Editorial: Remain calm, keep the peace on Black Friday

Chicago Tribune

Here’s something to remember today if you’re out seeking that Black Friday deal of all deals: All those advertisements that hype a hot bargain on a limited supply of items can shorten the fuse of that person pushing the shopping cart beside you.

On rare occasion, the quest for heavily discounted merchandise by throngs of shoppers has even led to stampedes and brawls. There’s even a website, BlackFridayDeathCount.com, tracking the mayhem.

“This behavior would be understandable if we were in a disaster situation and this was the last loaf of bread,” said Kirk Kristofferson, assistant professor of marketing at Arizona State University’s W. P. Carey School of Business and one of the researchers behind a study about ads and aggression that was published in the Journal of Consumer Research.

But throwing elbows and punches over discounted smartphones? “Just mind-blowing,” he said.

Retailers need to get consumers excited enough about the deals to rouse them from turkey and stuffing stupors without working them into such a frenzy someone gets hurt.

Bryan Nagel, a Target Chicago District team leader, said customers at the nine stores he oversees are generally well-behaved but do get “a little amped up.”

Crowd management preparations start as far back as September, said Nagel, who likens Black Friday to the “start of the playoffs” for retailers. Employees study game footage — video from in-store cameras from last year’s Black Friday _ to see where they can improve operations and plan out safe places for customers to line up before doors open.

Target, Wal-Mart and Toys R Us all hand out tickets or wristbands on a first-come, first-served basis for certain hot items where demand may outrun supply. That means customers know in advance whether or not they’re likely to get one of those door-busters and don’t need to fight to be the first to get their hands on one.

Since Wal-Mart is open for business before in-store Black Friday deals start at 6 p.m. Thursday, issuing wristbands also means customers can continue shopping instead of standing in line by the 55-inch Philips 4K TV or DJI drone, both of which will require a wristband this year. The retailer also has store-specific crowd management and security plans, said spokeswoman Danit Marquardt.

At Toys R Us, senior store managers and security officers monitor crowds outside stores and will step in if they notice customers acting erratically or an altercation building, spokeswoman Jessica Offerjost said in an email.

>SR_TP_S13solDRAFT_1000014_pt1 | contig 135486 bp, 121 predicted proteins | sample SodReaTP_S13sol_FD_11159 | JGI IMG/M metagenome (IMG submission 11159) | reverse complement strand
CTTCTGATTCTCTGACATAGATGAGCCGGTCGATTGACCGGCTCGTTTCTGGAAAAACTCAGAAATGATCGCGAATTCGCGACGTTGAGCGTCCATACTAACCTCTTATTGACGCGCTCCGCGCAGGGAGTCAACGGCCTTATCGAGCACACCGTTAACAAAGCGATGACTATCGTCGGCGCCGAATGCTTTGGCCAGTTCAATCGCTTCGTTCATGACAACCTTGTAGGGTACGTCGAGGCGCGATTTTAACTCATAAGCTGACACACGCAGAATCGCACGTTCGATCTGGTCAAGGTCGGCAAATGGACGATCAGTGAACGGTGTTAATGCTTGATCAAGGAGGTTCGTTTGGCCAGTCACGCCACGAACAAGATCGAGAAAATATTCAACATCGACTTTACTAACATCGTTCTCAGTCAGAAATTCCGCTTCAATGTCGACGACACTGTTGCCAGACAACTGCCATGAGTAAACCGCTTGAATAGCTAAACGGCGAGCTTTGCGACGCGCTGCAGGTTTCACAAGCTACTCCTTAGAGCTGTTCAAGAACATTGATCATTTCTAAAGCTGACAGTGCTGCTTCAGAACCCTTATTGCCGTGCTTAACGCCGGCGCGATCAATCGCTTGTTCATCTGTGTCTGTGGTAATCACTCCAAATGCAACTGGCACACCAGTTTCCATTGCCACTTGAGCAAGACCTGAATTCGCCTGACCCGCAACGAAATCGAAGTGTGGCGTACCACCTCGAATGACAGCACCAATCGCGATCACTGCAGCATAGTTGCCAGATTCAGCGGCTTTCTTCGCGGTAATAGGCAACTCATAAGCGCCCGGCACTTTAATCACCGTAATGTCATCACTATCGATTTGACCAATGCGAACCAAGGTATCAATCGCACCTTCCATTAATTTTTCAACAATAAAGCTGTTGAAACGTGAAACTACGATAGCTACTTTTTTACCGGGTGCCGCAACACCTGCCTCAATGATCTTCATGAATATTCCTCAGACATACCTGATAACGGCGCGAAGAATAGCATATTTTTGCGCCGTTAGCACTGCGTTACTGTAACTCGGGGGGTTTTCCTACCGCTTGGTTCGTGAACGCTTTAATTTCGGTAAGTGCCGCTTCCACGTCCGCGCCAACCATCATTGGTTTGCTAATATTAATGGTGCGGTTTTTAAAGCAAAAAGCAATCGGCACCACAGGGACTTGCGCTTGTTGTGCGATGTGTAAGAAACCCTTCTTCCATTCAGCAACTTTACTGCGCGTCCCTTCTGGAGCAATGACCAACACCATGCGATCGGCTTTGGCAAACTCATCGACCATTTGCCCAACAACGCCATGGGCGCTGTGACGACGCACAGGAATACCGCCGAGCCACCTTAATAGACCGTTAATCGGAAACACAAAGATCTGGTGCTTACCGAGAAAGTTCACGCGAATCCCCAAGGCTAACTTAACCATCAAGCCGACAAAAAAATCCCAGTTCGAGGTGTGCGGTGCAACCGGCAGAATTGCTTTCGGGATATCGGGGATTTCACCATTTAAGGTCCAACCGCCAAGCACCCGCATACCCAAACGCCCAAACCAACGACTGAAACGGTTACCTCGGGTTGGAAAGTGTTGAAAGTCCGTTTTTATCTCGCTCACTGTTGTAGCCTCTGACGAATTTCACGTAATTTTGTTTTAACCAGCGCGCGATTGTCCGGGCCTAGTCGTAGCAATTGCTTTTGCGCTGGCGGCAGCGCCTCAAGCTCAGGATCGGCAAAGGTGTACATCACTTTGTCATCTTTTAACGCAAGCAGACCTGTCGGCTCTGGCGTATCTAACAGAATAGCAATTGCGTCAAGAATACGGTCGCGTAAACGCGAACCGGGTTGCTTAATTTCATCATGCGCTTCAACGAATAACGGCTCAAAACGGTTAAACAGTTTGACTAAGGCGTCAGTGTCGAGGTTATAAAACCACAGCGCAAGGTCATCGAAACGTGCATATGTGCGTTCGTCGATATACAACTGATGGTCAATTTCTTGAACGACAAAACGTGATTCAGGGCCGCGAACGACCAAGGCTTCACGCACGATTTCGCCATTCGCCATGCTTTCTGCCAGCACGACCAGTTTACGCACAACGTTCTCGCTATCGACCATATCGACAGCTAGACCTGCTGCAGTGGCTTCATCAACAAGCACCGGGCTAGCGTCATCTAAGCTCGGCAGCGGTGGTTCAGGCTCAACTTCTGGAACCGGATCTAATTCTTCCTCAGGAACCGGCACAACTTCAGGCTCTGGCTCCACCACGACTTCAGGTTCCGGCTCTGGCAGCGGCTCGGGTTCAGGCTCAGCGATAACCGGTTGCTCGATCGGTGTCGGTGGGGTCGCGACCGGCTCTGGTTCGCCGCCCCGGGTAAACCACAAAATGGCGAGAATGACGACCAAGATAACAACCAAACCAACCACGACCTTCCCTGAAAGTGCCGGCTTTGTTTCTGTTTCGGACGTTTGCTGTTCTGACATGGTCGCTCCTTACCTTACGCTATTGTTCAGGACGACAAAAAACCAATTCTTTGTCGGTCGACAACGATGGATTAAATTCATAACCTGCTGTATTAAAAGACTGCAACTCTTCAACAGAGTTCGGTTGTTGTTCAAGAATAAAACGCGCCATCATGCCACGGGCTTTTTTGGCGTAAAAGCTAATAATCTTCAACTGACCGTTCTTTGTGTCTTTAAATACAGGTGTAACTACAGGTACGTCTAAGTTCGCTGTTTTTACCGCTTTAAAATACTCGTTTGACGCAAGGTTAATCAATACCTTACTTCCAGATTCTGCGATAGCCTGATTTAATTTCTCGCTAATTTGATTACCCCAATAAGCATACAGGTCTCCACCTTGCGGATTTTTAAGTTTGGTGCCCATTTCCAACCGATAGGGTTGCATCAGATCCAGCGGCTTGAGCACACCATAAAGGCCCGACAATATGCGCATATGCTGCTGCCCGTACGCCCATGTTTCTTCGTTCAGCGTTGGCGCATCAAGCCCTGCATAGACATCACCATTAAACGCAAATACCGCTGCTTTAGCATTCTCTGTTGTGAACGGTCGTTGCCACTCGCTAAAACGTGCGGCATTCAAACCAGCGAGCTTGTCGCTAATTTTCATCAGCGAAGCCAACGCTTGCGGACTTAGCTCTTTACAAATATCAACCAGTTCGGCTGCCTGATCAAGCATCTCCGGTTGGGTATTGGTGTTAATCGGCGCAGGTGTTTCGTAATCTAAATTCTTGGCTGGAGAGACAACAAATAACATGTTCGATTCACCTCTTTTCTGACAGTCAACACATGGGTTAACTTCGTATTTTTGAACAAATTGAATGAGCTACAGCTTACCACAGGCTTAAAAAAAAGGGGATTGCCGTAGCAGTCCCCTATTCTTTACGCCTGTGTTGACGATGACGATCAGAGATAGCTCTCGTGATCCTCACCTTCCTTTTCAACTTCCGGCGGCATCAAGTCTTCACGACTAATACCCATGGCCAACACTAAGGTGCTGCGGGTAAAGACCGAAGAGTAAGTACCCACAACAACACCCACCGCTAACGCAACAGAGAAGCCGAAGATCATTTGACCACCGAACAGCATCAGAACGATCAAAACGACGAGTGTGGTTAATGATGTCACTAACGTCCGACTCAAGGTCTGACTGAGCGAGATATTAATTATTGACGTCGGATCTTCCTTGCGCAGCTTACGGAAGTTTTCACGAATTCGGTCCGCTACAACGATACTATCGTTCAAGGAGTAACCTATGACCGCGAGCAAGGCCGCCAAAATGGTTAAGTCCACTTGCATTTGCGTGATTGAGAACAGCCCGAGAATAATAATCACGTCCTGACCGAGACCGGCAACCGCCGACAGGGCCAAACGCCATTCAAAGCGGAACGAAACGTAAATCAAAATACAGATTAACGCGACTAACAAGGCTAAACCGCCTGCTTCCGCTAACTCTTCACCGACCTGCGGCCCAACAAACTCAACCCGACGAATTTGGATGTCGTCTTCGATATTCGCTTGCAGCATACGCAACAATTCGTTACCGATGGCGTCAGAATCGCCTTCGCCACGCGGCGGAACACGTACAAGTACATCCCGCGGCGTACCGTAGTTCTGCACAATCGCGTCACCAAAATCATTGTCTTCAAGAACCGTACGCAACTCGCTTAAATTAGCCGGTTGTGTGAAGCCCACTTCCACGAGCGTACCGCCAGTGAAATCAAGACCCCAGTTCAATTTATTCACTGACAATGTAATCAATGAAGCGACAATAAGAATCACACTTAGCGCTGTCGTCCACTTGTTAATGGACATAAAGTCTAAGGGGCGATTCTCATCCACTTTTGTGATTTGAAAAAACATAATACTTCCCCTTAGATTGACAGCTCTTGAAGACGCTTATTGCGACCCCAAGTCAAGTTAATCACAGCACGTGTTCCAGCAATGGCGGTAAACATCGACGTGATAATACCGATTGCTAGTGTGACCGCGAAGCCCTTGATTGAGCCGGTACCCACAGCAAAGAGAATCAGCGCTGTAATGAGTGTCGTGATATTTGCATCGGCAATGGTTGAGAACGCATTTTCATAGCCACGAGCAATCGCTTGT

Retailers also try to make stores easier to navigate to get shoppers in and out, reducing both congestion and stress.

J.C. Penney posts “Black Friday Sale” signs and a single shiny balloon above each “spotlight” deal in the same chartreuse, black and red color scheme it uses in its Black Friday sale circular and online ads, said spokeswoman Kate Coultas. Kohl’s also marks its door-busters with balloons.

Toys R Us has senior employees known as GPS Navigators — that’s “Guru for Play Stuff” — stationed at the front of each store throughout the holidays to help customers who don’t know Hatchimals from Shopkins and point them in the right direction. Wal-Mart created a seasonal “Holiday Helper” job, with employees who will direct customers to the shortest checkout line or fetch items while shoppers wait at the register.

Ads that emphasized limited-time events, like one-day-only sales, were not linked to greater aggression in his study. Kristofferson thinks that’s because those shoppers are competing against a deadline, not each other. But since many shoppers already expect stores may run out of some heavily promoted items on Black Friday, it’s not clear whether omitting “while supplies last” from those ads would help keep customers cool-headed.

While supplies are always finite, Wal-Mart does its best to keep up with demand and doesn’t artificially limit availability to boost buzz around items, Steve Bratspies, the retailer’s chief merchandising officer, said earlier this month.

“We’re not big on putting a product on the cover of our circular and then not having it in stores,” Bratspies said.

Chicago Tribune

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